For all those folks who seem inspired to "invest" in watches, now seems like a good time to buy stock in the small watchmakers who seem good targets for acquisition. It's not at all surprising that the watch industry, like nearly every other one, is consolidating. That's exactly what happens when a few large concerns, all managed by MBAs, dominate the marketplace. Banking saw it, consumer products saw it, chemicals, oil, aircraft and defense manufacturing, and textiles have seen it. It'd be either naive or myopic not to recognize that now that major industries have consolidated as much as possible that the same tactics won't be applied to smaller industries that yet offer opportunities for meaningful profits.

TY for posting.
 

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Here's an interesting article from Deloitte on the watch industry

The Deloitte Swiss Watch Industry Study | Luxury goods

The key findings are:
- Despite slower export growth, demand from emerging markets and N America is expected to grow.
- High end watches (>CHF$5k) will be the fastest growth segment
What's interesting to me, as someone who studied economics, is how the North American economy is growing very slowly....and yet, the projections are for luxury segment to be the fastest source of growth. One reason this is especially interesting, is that it jives with lots of material I've been reading on the growth of income inequality, and the explosion of the wealth at the very top....including the [now cliche] 1%ers.
 

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I strongly support price increases in the luxury sector. If you dont increase the price, then your average Joe will start having Rolexes.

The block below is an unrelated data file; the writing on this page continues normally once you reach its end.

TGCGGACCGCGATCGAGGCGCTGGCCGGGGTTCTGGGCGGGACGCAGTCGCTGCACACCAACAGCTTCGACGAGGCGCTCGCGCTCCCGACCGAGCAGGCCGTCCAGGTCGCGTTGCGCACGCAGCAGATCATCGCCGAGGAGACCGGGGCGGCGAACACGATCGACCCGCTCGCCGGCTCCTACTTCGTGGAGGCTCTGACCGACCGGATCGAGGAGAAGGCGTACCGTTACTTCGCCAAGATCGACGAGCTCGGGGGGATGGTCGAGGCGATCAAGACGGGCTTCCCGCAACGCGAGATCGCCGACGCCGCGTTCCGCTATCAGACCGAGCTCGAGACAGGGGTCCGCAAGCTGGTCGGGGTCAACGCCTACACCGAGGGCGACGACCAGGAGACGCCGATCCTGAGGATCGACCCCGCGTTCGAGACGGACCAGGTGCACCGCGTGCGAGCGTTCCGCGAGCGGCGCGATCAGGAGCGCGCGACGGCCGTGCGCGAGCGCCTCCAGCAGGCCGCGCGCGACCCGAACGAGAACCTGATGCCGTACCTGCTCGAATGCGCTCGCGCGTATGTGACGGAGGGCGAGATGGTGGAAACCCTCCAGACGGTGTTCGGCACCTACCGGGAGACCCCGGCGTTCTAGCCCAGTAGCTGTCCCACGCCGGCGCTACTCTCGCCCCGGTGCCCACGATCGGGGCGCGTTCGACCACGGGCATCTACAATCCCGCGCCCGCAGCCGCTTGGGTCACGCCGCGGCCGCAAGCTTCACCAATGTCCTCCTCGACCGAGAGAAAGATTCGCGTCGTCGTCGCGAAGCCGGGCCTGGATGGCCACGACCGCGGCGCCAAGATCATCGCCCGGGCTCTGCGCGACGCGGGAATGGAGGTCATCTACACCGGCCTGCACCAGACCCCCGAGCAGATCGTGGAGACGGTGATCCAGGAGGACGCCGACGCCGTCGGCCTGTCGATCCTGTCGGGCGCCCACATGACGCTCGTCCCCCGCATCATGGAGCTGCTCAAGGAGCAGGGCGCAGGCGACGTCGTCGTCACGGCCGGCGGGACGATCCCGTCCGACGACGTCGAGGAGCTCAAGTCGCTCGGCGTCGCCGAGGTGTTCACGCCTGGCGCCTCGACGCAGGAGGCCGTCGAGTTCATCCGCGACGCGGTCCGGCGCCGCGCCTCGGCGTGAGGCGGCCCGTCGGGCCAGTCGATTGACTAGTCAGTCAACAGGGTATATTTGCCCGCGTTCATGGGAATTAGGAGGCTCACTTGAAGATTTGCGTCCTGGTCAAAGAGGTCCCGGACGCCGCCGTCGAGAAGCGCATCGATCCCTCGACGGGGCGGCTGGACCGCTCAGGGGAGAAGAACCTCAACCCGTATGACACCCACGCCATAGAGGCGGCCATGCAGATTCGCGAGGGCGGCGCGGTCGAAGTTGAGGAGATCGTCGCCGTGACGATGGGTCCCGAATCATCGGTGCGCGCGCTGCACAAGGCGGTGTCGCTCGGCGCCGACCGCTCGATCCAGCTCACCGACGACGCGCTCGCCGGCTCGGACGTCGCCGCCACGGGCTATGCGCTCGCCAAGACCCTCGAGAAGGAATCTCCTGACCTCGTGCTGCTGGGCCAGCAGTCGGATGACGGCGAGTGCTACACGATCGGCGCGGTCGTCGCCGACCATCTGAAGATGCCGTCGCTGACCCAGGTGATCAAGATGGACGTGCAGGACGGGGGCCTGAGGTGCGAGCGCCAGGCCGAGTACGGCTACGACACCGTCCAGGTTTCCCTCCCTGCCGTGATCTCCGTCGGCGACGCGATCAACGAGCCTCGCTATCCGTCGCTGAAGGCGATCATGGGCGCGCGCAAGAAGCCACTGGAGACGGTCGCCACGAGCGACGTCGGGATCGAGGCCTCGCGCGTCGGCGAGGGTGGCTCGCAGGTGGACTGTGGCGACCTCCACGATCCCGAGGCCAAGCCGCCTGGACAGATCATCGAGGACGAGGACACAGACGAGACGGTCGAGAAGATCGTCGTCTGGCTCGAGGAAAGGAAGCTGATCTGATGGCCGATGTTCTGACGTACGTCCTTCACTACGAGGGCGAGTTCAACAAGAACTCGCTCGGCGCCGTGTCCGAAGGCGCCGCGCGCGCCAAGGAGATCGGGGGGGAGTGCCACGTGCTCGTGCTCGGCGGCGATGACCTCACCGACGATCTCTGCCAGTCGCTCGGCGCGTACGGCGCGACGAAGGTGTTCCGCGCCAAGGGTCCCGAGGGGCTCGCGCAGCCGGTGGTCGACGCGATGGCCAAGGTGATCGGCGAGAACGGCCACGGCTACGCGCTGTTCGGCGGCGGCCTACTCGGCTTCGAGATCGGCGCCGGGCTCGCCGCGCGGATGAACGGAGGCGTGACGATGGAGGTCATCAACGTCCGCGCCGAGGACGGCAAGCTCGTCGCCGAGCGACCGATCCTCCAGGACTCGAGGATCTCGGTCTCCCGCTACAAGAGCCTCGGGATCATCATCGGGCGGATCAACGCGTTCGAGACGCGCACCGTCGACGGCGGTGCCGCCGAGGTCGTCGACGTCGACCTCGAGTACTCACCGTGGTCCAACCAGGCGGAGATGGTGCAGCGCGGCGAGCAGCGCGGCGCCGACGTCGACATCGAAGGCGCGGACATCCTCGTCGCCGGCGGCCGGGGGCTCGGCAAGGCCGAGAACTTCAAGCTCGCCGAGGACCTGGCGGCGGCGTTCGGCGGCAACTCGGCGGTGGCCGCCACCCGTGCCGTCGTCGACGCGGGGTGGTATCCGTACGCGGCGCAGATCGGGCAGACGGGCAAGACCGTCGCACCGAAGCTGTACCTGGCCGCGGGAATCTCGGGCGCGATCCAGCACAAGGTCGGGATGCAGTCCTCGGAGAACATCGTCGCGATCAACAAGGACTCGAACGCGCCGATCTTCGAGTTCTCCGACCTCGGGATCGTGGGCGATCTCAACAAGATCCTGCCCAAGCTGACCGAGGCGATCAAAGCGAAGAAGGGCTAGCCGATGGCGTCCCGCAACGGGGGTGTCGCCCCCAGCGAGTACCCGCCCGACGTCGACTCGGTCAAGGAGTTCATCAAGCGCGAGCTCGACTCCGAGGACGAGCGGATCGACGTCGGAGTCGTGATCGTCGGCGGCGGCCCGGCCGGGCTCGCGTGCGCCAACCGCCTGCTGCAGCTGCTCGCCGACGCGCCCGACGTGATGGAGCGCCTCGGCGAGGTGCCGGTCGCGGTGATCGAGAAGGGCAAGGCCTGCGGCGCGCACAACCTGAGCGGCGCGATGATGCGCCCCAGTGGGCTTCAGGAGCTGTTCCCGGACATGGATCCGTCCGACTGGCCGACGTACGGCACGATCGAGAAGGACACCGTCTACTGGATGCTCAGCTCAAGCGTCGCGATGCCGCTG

Not sure if you are serious or not but the average joe with a little dough has been buying Rolex for years. Nothing is is more conspicuously mainstream than Rolex.
 

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What's interesting to me, as someone who studied economics, is how the North American economy is growing very slowly....and yet, the projections are for luxury segment to be the fastest source of growth. One reason this is especially interesting, is that it jives with lots of material I've been reading on the growth of income inequality, and the explosion of the wealth at the very top....including the [now cliche] 1%ers.
My thoughts as well, though despite all of their metrics, the whole situation screams "bubble" to me. The price of luxury watches has grossly outpaced inflation (with no significant material/technological improvements to justify some of it) and watches are less "iconic" than they once were. With a shrinking upper-middle class and a culture of casual among successful young entrepreneurs (think Zuckerburg), its hard to see where significant growth is coming from (from the NA sector at least).
 

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Discussion Starter #9
I think part of the increase in N America is going to be driven by the improvement in the economy and pent up demand from a few years of low economic growth. Another driver is that the culture of watch is coming back despite the culture of casualness because it is partly fashionable, partly jewelry, partly exclusivity and becoming cool again. Here's an article (although dated) that speaks to this.